Cherie: What was underlying it all was a combination of factors: Charlotte’s body needed to rest; she was overtraining and underrecovering. But likely even more so, she needed to fuel better. Unbeknownst to Charlotte, this carb cutting trend wasn’t setting her up for the success she’d expected it would. And she wasn’t alone. And here I want to pull from the seminal book ROAR, by Dr. Stacey Sims with Selene Yeager, and published in 2016, and it says simply:

The current diet trends among active people are leaving them insufficiently fueled. Specifically, the big trend in the endurance and CrossFit worlds right now is low-carbohydrate, higher fat and protein diets.

As ROAR goes on to point out, this came on the heels of the low-fat, high-carb regime we were all told to follow in the 80s. And that turned out to not be a great option either. So this lower carb idea wasn’t all bad. Taken too far, however, it causes its own set of issues. And it’s worth noting, as ROAR does, that a lot of women who experience symptoms of RED-s, like disrupted menstruation, aren’t necessarily extremely lean or exercising excessively: they’re just not getting adequate nutrition.

But at the time, Charlotte was following the prevalent thinking of the day. If this was how to get faster and healthier, she was going to follow these guidelines to the letter. And it added fuel to the struggles she already had around eating.

Charlotte: and all of this definitely fed into this restrictive nature. And then as it went on, it became more obsessive. And I had, I would get really angry with myself if I’d slipped up. Um, and at the same time, of course, I was also getting weaker and slower because I didn’t have enough energy in my body. And so I was getting angry with myself for not being good enough. You’re not fast enough, what’s wrong with you? Why are you so slow? Um, and then it just really, really spiraled from there into this nasty environment of self deprecation and denial and being hungry all the time.

Cherie: Charlotte’s quest for being the best athlete she could be had transformed into a deepening personal struggle with food. What she ate was beginning to define the way she thought of herself, if she was a good or a bad person. If you eat what you aren’t supposed to eat, you’re a bad person. And the more she tried to get it right, the worse things were becoming. So what could possibly make all this spiraling stop?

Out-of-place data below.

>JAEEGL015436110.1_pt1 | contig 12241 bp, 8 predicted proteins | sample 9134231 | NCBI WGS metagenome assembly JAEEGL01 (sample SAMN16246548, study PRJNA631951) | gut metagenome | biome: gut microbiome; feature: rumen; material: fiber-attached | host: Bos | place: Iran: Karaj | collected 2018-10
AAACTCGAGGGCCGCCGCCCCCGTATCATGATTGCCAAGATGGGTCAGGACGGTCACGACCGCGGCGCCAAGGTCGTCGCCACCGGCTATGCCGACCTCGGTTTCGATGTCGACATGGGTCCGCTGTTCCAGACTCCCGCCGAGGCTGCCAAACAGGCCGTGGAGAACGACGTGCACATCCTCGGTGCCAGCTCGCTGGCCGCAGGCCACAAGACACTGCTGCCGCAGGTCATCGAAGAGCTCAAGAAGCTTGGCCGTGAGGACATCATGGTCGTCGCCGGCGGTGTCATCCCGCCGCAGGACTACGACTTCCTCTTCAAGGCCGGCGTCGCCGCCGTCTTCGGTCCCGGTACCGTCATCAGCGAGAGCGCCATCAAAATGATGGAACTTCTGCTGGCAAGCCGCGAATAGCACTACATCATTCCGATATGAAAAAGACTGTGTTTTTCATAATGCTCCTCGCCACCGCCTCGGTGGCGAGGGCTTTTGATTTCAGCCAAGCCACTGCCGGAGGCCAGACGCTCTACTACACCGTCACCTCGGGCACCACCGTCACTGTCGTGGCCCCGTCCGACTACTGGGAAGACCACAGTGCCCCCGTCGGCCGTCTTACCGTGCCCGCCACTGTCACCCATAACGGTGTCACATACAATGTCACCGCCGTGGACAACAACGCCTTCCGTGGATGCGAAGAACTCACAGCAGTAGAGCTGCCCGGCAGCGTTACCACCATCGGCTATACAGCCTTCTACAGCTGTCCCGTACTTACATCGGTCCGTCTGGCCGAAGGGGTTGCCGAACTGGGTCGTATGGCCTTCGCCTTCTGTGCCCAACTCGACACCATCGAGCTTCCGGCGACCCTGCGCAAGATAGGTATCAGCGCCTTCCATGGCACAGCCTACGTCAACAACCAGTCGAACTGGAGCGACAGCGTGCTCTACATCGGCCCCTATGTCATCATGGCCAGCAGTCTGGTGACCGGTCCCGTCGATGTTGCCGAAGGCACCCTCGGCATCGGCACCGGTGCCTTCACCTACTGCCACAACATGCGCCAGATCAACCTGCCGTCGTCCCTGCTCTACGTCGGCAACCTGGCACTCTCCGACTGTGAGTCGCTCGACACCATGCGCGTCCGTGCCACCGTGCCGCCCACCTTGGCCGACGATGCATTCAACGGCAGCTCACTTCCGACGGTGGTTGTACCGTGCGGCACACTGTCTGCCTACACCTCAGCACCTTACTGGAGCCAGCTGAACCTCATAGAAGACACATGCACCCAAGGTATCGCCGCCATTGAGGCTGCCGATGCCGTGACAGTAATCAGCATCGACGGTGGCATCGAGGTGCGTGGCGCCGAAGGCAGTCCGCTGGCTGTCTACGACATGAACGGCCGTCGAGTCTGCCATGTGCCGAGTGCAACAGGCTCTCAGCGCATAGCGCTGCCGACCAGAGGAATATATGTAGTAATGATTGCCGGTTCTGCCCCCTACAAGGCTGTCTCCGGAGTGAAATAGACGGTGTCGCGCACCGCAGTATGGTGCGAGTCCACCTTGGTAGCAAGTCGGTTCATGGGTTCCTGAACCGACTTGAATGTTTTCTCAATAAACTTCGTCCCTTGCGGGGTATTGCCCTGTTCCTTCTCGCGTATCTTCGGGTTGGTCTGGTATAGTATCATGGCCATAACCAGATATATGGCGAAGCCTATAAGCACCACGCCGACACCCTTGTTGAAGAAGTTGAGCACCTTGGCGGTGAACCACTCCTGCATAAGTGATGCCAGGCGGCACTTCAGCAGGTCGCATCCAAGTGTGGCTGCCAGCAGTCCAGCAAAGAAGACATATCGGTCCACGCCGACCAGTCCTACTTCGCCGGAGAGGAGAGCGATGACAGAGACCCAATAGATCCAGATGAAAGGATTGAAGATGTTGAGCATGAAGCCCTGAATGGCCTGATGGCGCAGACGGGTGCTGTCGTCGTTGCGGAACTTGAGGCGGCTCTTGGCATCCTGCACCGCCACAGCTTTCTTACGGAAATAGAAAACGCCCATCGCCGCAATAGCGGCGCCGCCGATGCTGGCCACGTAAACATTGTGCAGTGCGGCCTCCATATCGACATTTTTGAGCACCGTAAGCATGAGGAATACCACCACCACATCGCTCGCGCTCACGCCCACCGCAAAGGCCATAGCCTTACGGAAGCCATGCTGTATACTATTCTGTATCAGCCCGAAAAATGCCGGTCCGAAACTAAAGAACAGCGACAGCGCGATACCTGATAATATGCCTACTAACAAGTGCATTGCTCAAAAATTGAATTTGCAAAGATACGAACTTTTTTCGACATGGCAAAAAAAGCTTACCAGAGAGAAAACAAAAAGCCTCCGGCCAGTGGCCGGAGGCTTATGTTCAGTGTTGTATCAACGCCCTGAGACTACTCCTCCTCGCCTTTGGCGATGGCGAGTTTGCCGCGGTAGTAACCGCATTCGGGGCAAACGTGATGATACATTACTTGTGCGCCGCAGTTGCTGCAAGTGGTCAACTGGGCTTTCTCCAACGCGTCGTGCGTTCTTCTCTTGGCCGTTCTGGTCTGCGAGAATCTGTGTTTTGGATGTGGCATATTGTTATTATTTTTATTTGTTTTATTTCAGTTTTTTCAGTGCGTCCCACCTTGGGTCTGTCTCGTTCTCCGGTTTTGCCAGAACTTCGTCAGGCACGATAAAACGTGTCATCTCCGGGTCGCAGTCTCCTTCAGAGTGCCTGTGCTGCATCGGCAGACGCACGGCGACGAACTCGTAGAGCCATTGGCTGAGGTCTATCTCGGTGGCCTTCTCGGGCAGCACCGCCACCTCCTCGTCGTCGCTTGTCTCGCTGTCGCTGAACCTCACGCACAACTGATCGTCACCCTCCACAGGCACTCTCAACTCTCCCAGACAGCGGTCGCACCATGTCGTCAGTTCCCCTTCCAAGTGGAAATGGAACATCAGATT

Charlotte: Being diagnosed with osteoporosis. Um, so, you know, you’re diagnosed with osteoporosis at an earlier, relatively young age, and that’s enough of a slap, um, to make you realize that you’ve got to, you got to sort yourself out. Um, it was, it wasn’t a huge shock because I’d had so many stress fractures and the stress fractures just kept coming.

Cherie: Osteoporosis. A condition of weak, fragile bones. This was a disorder mostly experienced by people in their 80s and 90s, with a low percentage of cases seen in people in their 60s. But here was Charlotte a competitive ultra-runner in her late 30s with this stark diagnosis. Because this is also what happens when you undernourish and overtax your body for long periods of time.

Charlotte: When I had been referred to a sports medicine consultant, um, at the university, um, where I live and he was the one who sat me down and said, you have osteoporosis, you’re in an energy deficit. You are an, an absolute poster child. I think he used the term for red S syndrome. And if you don’t sort out your attitude to your eating and improve your nutrition, you will never run a step again.

Cherie: You will never run a step again. Ultrarunning, marathon running, the entire intent is to run really far. The sport champions challenging your limits, pushing through pain, developing a mindset where you can endure great discomfort mile after mile. And there are great rewards in this pursuit, to be sure, but also wide potential to do yourself harm. And the further along that path you go, the louder your body’s messages will become.

Charlotte: So I’ve been doing something which I’ve never done before, which is doing moderate mileage, easy running. I am utterly hopeless and easy running. So I’ve had to learn that, you know, you go out and you can jog and you can jog at a really easy pace and keep your heart rate super low. I still really struggle with that. You know, I hear the thoughts in my head go round telling me, Oh, you should speed up even silly things like, Oh, those people who are walking on the trail Valley, they think you’re really slow. Why don’t you run a bit faster because they’re going to think you’re really slow. It’s again, it sounds so silly, but these are the kinds of negative thoughts that go, that, that helps self sat. The self-sabotage becomes really strong. Um, so I’m learning to not listen to those thoughts.

Cherie: Ah the concerns about what other people on the trail will think when you’re running so slow, I’ve been there myself. And it does sound so silly when you say it out loud. Like, really, who cares? But still, I get it because I’ve thought the very same things.

So Charlotte is learning to set aside that very unhelpful type of negative thinking. And instead, she’s learning to listen to what her body needs, to get back in touch with it’s important signals, and to give it the rest and recovery it needs. And her eating, she’s tending to that too.